Oil-lubricated rotary vane vacuum pumps are vacuum generators frequently used in food packaging, health care, woodworking and chemical applications. An internal oil circuit allows for high operational reliability, high vacuum levels (0.1 mbar = 99.99%), high water vapor tolerance and a self-cleaning effect (Image 1). These advantages are counterbalanced by the need for regular servicing and a limited speed control range.
The oil-lubricated rotary vacuum pump works on the rotary vane principle (Image 2). The oil seals the gaps, lubricates the vanes and removes the heat of compression. When an oil-lubricated rotary vane vacuum pump is operational, air is being pulled through the inlet into a cylindrical housing. Inside the cylinder, a rotor with several vanes is mounted eccentrically. Due to centrifugal force, these vanes slide in and out of the rotor, creating chambers between themselves and the housing. Air is trapped inside these chambers, and as they rotate, their volume is constantly reduced.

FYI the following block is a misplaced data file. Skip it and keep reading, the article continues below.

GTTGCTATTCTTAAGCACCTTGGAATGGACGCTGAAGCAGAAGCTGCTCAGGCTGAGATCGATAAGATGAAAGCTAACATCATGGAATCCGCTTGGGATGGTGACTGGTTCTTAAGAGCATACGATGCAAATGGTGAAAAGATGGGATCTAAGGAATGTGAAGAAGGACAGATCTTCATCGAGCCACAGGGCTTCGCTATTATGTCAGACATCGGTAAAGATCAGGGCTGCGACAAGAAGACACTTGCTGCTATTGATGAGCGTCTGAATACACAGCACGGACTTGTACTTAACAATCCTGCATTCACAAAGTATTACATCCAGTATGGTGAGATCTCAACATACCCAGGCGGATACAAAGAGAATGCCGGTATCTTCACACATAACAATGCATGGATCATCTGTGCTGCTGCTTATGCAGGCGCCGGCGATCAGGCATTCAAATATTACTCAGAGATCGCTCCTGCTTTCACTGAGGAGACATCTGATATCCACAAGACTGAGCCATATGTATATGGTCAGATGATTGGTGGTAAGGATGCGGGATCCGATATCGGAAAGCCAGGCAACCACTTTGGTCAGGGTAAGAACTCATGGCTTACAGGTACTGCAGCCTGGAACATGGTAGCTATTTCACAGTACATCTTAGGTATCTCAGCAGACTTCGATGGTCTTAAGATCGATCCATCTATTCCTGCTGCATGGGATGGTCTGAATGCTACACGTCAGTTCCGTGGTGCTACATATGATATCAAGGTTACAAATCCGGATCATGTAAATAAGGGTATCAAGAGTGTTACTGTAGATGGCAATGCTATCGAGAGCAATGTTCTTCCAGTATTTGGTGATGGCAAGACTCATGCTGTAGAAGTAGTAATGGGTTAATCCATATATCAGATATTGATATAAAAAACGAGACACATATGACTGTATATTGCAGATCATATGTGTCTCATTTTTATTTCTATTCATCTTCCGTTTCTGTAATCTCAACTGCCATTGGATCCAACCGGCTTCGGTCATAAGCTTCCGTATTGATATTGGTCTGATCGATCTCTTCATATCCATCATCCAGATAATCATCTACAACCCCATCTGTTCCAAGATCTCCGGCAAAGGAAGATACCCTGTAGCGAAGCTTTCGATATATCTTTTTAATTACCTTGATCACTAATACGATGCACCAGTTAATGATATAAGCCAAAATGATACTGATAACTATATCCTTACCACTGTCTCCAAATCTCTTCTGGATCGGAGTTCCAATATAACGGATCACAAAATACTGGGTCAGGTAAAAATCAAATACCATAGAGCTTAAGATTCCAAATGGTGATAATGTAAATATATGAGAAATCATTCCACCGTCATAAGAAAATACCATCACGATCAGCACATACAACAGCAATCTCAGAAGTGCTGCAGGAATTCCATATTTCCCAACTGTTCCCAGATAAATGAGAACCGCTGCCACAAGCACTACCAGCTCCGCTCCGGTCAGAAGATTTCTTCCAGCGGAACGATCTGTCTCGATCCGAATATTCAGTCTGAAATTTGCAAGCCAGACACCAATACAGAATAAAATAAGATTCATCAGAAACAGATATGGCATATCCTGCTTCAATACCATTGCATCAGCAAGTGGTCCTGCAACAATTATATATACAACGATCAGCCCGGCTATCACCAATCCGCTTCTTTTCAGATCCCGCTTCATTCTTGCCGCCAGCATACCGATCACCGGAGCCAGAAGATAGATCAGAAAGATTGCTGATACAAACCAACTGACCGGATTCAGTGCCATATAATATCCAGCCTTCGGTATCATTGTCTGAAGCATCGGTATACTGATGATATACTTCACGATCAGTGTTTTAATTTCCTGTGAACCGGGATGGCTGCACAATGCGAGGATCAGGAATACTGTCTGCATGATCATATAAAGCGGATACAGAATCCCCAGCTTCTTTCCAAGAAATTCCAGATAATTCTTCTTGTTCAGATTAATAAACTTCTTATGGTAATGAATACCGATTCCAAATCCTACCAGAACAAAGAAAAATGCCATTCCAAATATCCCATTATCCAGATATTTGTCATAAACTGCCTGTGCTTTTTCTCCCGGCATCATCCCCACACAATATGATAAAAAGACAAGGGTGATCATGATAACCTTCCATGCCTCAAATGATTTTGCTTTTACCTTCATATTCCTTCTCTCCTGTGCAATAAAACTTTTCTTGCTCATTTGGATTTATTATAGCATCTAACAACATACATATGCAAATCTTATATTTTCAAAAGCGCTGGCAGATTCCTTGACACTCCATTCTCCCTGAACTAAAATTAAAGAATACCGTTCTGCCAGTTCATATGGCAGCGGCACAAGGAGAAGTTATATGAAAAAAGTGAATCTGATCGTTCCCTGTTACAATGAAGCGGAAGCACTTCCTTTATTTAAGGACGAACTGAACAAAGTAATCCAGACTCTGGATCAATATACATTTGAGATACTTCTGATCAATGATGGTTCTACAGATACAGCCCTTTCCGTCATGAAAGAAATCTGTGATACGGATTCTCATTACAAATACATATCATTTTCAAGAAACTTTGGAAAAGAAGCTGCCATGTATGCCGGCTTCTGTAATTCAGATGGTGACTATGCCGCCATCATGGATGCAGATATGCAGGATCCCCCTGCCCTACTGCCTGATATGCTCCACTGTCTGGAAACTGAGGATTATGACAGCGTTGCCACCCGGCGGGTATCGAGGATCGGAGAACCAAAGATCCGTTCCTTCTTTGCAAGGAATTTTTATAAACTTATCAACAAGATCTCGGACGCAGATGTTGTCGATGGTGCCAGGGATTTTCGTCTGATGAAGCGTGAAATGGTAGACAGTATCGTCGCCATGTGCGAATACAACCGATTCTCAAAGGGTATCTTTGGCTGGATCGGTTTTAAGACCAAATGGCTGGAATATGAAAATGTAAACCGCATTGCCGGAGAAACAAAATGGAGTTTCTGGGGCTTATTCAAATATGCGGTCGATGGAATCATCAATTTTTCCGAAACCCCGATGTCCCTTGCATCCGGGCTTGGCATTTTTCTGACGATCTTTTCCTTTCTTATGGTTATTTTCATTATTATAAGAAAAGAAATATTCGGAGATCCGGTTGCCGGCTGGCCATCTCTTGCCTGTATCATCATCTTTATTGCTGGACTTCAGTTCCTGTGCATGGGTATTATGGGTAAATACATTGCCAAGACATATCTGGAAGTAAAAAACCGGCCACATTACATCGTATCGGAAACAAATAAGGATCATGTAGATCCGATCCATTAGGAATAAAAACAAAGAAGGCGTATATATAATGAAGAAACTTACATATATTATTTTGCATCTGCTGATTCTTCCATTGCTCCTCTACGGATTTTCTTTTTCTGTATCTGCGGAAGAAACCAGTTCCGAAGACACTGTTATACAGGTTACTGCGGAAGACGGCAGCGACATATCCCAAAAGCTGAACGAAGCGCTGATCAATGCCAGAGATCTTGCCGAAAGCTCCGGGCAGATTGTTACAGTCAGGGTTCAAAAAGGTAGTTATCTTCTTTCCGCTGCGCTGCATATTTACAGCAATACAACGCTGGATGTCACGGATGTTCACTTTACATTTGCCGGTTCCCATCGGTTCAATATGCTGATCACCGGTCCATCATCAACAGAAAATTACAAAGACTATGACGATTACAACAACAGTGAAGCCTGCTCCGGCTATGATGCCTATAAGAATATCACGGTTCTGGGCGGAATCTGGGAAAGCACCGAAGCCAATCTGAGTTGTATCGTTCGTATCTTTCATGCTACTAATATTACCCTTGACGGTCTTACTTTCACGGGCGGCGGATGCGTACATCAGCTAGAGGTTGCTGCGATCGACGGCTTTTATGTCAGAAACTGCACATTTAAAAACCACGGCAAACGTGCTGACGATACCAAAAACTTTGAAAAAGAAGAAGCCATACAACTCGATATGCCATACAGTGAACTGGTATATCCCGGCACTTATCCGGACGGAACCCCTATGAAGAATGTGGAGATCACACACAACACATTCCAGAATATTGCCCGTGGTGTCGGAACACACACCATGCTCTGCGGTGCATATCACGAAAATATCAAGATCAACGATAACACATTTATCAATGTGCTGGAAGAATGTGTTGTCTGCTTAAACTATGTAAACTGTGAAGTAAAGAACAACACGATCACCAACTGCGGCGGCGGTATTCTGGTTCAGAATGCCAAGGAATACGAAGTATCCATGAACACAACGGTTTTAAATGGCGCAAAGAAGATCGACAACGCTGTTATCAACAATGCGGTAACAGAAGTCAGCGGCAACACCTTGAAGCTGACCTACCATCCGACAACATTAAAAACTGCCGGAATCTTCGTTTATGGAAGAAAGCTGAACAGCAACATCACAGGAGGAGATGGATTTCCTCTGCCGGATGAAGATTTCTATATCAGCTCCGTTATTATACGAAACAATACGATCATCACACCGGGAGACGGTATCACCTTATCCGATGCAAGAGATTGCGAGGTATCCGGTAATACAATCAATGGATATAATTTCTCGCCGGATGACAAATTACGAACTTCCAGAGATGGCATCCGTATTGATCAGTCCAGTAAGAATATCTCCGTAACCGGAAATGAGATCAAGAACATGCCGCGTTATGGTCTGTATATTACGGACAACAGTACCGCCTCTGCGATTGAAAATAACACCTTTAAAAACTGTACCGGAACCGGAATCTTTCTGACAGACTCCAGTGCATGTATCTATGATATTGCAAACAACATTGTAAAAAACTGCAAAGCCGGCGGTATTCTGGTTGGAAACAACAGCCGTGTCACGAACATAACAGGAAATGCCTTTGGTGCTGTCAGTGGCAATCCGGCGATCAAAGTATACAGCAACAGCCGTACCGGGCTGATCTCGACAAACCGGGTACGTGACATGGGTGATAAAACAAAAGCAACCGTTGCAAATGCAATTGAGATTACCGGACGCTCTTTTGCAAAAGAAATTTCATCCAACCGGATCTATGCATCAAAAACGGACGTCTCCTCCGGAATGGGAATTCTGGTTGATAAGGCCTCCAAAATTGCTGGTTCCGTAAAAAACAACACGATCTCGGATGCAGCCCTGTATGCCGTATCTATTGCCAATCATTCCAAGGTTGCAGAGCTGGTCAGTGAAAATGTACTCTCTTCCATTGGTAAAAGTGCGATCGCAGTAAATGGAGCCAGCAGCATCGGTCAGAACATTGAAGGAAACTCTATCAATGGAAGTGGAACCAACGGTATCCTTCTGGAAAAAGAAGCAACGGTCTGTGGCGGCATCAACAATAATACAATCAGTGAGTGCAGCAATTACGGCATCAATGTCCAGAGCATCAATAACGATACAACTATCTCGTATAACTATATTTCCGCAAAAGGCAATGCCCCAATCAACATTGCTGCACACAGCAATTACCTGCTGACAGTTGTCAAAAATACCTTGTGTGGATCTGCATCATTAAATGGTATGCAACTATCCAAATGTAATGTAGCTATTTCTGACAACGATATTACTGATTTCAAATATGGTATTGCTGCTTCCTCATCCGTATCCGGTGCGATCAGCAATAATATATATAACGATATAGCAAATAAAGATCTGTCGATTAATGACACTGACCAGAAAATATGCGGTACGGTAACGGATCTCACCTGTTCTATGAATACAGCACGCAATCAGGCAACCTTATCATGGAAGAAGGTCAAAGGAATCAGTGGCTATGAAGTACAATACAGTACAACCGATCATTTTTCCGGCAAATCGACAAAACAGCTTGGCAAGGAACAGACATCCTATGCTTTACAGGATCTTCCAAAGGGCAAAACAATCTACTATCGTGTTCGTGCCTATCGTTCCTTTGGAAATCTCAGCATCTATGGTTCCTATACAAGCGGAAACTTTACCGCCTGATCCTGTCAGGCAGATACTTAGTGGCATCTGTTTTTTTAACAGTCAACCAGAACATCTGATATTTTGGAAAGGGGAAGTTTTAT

This compresses the air and transports it to the exhaust box, where it then goes through one or more exhaust filters. These filters act as a coalescer (separating vapors, soluble particles or oil) but allow air to flow through the media from inside to outside the filter element. Any air that flows through the exhaust filter will eventually be displaced out the exhaust port area. Oil and water droplets collect on the filter fibers. As they become heavier, gravity forces them to drop down to the bottom of the exhaust box. The oil helps seal gaps, reduces heat and lubricates the vanes. This oil is then recirculated back through the oil return line and the process starts over.